Radio Ikhlas, 7 September 2017, 15:50
Radio Ikhlas is a community radio station serving the Asian (primarily Pakistani) community and other smaller ethnic communities in the Normanton area of Derby.
Ofcom received a complaint that the above programme included statements that constituted hatred against the Ahmadiyya community. The Ahmadi movement identifies itself as a Muslim movement, which follows the teachings of the Qur'an. However, it is
regarded as heretical by orthodox Islam since they differ on the interpretation of the finality of prophethood. There are Ahmadiyya communities around the world. They face restrictions in many Muslim countries and are described in publicly
available reports as one of the persecuted communities in Pakistan. There have been reports of discrimination and threats against the community in the UK.
With a long and in-depth explanation, Ofcom took the view that the broadcast contained material which amounted to abusive or derogatory treatment of the Ahmadiyya community and their religious beliefs. Ofcom added:
We consider these breaches are very serious and we are putting the Licensee on notice that we will consider these breaches for the imposition of a statutory sanction.
Content relating to Burhan Wani
Prime TV, 6 July 2017, 18:34 onwards
Prime TV is a general entertainment satellite channel aimed at the Pakistani community in the UK and Europe.
Ofcom received a complaint that, during a broadcast of a current affairs programme, a social media campaign was repeatedly promoted to commemorate the first anniversary of the death of the Hizbul Mujahideen1 military leader Burhan Wani. The
complainant expressed concern that the campaign was supporting a terrorist leader and encouraging terrorism in Indian administered Kashmir.
Ofcom again found the broadcaster to be in breach of Ofcom rules but this wasn't considered a breach that would be taken any further. Ofcom said:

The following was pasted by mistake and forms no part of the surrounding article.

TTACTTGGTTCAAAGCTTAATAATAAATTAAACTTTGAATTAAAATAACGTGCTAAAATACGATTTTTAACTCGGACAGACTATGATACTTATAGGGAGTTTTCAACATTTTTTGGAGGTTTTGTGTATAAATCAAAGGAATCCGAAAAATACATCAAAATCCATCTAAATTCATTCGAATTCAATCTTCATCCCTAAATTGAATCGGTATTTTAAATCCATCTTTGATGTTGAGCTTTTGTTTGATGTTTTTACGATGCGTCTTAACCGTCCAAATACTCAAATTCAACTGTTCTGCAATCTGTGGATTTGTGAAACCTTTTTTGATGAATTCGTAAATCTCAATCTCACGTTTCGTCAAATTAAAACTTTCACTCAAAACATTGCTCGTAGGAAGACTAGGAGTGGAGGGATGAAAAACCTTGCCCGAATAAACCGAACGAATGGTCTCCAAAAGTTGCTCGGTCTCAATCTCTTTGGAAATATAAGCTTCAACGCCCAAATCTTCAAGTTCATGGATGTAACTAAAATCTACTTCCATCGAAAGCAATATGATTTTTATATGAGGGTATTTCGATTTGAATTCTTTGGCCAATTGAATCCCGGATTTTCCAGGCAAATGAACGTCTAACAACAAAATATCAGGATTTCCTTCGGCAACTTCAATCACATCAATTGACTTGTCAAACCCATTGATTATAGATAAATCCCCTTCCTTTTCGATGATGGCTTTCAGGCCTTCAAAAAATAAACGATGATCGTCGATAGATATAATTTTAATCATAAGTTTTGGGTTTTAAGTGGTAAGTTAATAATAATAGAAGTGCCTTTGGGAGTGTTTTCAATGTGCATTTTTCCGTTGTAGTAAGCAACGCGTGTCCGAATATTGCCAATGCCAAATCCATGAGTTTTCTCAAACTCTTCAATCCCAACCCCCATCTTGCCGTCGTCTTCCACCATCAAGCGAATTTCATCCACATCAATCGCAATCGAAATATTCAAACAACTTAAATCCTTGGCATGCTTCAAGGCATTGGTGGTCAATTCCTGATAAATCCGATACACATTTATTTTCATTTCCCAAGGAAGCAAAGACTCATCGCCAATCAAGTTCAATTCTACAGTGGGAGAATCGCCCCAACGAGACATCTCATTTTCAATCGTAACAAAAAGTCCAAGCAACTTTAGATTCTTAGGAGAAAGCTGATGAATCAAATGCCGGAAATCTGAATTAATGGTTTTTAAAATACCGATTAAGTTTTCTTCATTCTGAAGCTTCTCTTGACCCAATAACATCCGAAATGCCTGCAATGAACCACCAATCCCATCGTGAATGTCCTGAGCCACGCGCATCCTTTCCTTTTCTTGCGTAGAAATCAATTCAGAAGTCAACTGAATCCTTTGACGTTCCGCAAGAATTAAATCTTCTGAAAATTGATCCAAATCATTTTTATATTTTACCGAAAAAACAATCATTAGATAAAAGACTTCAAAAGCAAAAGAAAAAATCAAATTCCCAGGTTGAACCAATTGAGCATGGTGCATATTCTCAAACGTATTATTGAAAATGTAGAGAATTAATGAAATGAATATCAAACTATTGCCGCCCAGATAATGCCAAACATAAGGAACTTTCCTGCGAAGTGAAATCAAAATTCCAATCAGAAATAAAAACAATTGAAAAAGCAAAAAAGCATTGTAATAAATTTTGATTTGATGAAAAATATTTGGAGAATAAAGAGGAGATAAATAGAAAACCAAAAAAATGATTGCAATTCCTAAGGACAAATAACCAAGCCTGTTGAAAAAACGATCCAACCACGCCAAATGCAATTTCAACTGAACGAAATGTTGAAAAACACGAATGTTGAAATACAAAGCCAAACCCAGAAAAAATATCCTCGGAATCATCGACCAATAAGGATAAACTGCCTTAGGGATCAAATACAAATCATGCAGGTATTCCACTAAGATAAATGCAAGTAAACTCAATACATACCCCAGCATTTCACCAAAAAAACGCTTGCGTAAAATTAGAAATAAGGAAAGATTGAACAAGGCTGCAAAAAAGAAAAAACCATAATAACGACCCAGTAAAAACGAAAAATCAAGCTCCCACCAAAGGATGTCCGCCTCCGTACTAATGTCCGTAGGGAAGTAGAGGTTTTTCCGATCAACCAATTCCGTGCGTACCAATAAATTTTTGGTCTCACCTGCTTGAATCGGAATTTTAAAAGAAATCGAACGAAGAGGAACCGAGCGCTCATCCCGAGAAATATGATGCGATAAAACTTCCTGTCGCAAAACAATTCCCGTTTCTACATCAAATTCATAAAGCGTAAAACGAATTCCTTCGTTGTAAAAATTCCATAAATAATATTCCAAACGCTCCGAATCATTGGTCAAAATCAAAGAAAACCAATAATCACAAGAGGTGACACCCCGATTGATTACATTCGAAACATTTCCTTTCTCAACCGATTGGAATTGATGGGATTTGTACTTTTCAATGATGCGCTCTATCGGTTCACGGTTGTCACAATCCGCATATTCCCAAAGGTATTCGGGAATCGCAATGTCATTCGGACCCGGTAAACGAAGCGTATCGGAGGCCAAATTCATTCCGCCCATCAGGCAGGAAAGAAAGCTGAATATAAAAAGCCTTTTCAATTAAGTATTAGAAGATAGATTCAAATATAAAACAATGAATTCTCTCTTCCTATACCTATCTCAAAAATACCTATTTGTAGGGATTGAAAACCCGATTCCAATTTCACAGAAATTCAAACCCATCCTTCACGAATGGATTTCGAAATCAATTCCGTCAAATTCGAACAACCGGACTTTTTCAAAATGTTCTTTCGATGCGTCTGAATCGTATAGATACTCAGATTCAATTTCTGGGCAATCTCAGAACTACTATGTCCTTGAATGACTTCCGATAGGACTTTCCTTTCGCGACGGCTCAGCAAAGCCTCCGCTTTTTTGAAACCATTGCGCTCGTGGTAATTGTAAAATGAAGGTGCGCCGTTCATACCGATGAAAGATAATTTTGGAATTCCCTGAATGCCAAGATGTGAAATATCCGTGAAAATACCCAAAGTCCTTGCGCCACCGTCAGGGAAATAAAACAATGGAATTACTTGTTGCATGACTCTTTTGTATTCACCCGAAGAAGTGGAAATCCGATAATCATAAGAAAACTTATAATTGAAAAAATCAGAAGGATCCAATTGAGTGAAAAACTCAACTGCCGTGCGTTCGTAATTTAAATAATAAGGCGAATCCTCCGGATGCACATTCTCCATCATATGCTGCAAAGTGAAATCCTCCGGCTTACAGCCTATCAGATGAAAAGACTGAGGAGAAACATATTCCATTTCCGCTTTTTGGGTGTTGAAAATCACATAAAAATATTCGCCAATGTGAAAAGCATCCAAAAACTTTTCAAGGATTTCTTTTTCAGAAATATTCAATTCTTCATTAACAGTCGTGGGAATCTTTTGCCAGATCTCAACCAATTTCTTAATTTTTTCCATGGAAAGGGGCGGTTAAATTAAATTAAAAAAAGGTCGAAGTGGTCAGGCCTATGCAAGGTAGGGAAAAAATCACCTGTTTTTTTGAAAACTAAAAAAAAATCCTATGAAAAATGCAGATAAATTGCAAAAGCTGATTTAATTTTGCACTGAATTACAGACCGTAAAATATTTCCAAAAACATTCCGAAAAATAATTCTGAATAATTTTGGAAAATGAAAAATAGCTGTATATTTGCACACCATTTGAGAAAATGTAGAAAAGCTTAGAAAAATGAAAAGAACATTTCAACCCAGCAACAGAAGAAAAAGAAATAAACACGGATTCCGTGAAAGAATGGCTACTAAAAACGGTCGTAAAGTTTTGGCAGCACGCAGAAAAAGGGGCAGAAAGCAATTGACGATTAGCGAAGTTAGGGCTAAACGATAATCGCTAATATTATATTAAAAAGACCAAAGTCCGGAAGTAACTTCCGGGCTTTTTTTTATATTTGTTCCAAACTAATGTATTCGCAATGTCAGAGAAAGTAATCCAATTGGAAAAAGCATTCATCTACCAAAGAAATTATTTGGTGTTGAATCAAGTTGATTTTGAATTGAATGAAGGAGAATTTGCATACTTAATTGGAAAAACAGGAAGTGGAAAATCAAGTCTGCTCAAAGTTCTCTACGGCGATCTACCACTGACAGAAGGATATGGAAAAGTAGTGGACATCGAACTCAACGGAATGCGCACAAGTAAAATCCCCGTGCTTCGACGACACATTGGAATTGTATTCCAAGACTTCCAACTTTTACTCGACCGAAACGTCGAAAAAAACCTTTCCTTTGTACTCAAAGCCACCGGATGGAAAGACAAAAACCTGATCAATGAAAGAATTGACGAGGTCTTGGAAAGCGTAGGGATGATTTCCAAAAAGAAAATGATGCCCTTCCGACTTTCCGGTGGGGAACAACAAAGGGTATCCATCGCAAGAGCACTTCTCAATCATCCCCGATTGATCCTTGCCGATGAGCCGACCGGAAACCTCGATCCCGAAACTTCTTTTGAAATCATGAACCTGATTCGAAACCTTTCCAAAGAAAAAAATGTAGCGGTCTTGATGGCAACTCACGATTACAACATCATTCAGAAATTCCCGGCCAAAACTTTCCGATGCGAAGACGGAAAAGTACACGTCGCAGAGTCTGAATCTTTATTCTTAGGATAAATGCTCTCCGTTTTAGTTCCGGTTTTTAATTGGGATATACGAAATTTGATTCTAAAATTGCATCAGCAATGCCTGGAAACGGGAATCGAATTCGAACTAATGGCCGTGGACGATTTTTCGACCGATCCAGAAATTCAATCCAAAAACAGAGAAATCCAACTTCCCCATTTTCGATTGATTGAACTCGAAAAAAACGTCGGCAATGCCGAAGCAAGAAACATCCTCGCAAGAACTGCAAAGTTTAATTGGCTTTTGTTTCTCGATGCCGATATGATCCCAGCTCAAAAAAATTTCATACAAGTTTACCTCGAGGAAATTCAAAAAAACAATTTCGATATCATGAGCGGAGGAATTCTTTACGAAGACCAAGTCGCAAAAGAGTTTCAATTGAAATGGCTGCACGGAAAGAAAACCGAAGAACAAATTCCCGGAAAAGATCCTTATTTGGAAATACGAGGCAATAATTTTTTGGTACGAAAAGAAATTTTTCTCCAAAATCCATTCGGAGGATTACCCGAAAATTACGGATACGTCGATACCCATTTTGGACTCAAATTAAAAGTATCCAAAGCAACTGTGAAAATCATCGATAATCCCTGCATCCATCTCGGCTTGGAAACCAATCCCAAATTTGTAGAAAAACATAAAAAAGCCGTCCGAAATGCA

Ofcom understands that while some members of the Kashmiri community may revere Burhan Wani, and the terrorist organisation he led, this view is far from universal. Therefore, the fact that some viewers may have perceived Burhan Wani to be a
martyr or that the anniversary of his death was being promoted on various Pakistani media outlets, did not, in our view, justify Express TV broadcasting this content without challenge or other context. Similarly, the fact that this content was
not the Licensee's own production or the fact that Express TV considered there was no clarity so far on the UK Government's view on Burhan Wani did not justify the broadcast of the content in this case. Hizbul Mujahideen, the group of which
Burhan Wani was a member, has been designated as a terrorist organisation by the EU, India and the US. Therefore, we considered the Licensee could, and should, have been aware of Burhan Wani's controversial status both within Kashmir and
outside. Ofcom is concerned that Express TV broadcast content expressing such strong, unchallenged support for, and glorification of, Burhan Wani and his violent actions as leader of a group which has been designated a terrorist organisation in
various countries. This support was capable, in our view, of causing considerable offence.
Radio Dawn is a community radio station broadcasting to the Muslim community in Nottingham.
On 26 December 2016 at 16:00, the Licensee broadcast a series of three Nasheeds. Two of these Nasheeds raised no issues under the Code.
The third Nasheed was in Urdu and recited by a young boy. It was approximately 17 minutes in duration. It began by glorifying the victories on the battlefield of figures from Islamic history. It then went on to suggest that similar violent acts
committed against non-Muslim people would bring honour to Islam.